The heralded return of the New York International Auto Show scheduled for later this month has been canceled due to concerns about COVID-19 and the spreading delta variant, according to the show’s organizer.
In a statement, the show's organizers at the Greater New York Automobile Dealers Association noted that in the past days and weeks, "circumstances have changed making it more difficult to create an event at the high standard that we and our clients expect." They cited the "growing incidences of the COVID-19 Delta variant" and the "increased measures announced recently by state and local officials to stop its spread."
The show, which would have been a $300 million economic boost to the New York region and the auto industry, had been canceled last year due to COVID-19 as well. Organizers say they hope to bring the event, which draws more than a million visitors, back next spring.
The cancellation marks a sharp turn from announcements as recently as last week, when the show for this year was recast under "The Future Is Bright" banner. The convention was scheduled for Aug. 20-29.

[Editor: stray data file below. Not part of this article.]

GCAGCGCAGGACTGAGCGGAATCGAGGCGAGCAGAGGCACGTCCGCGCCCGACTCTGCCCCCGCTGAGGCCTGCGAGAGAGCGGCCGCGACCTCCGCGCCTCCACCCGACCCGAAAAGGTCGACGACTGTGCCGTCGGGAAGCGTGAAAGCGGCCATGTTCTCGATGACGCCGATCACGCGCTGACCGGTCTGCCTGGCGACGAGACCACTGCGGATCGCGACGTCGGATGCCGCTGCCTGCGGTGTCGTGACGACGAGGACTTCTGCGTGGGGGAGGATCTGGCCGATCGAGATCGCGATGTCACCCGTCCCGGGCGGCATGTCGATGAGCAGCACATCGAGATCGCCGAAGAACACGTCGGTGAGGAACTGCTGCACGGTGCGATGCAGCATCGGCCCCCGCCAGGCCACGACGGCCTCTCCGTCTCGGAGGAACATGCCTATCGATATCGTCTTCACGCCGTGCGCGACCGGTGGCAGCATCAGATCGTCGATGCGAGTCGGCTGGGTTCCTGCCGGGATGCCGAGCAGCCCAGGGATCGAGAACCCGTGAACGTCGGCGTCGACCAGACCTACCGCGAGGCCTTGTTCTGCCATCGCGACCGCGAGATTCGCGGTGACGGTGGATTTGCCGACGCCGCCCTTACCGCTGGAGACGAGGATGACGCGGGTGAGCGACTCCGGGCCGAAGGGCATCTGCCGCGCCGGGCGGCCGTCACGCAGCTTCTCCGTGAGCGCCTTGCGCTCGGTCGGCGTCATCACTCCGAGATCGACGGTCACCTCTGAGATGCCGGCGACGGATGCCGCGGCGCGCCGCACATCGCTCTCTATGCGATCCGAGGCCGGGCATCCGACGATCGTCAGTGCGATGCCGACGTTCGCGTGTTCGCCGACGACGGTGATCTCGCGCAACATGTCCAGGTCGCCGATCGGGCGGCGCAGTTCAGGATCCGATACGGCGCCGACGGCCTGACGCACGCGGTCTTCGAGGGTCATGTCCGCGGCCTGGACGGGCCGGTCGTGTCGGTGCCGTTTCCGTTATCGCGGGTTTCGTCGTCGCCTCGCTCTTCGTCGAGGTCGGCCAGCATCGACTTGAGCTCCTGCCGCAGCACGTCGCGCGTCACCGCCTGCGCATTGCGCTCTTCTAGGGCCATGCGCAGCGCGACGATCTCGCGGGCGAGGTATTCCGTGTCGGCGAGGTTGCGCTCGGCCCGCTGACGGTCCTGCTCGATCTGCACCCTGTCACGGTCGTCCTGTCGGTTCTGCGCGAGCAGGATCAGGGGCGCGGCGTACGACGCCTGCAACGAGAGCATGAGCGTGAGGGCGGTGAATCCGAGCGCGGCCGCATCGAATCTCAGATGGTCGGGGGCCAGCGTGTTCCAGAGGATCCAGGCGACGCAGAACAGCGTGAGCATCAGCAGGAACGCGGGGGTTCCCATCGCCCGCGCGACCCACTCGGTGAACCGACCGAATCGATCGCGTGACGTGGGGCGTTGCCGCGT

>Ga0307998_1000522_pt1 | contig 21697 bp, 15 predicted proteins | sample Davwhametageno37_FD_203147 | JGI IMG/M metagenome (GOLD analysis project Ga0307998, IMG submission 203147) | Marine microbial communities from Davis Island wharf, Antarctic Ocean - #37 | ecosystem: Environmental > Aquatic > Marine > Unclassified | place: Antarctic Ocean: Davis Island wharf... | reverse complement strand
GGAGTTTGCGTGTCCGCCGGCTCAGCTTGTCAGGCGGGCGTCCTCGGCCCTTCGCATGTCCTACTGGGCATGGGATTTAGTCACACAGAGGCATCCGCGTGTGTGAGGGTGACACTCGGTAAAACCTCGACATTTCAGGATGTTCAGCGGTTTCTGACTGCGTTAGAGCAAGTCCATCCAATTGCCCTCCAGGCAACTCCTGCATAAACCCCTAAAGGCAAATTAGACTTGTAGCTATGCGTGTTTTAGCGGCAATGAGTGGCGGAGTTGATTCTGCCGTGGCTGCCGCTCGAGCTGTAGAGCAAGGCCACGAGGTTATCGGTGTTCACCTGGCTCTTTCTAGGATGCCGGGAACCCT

In a joint announcement with Gov. Andrew M. Cuomo earlier this year, the show had been relaunched and scheduled to operate as the 2021 "Reimagined New York International Auto Show," with a return to the Jacob K. Javits Convention Center. It had planned to dedicate an entire floor to new electric vehicles, according to the announcement.
This year’s show had been scheduled with new COVID-19 protections. But recent increases in COVID-19 numbers statewide, and concerns about variants and slowing vaccinations, have heightened wariness about large indoor public events.
"At the onset of planning for the August show, we were increasingly excited at the prospect of hosting the event as the number of vaccinations in New York continued to climb and mask-wearing reduced the spread in the city," the organizers said. "All signs were positive, and the Show was coming together stronger than ever, but today is a different story."
The show typically occupies more than a million square feet of space at the Javits Center, and can accommodate more than 1,000 vehicles on display. In addition to the floor devoted to electric vehicles, this year's show also was to feature five indoor track tests.
The show, launched in 1900, now generates more than $300 million for the local economy, according to the show’s organizers, and nearly three-quarters of attendees identify themselves as intending to buy a vehicle in the next year.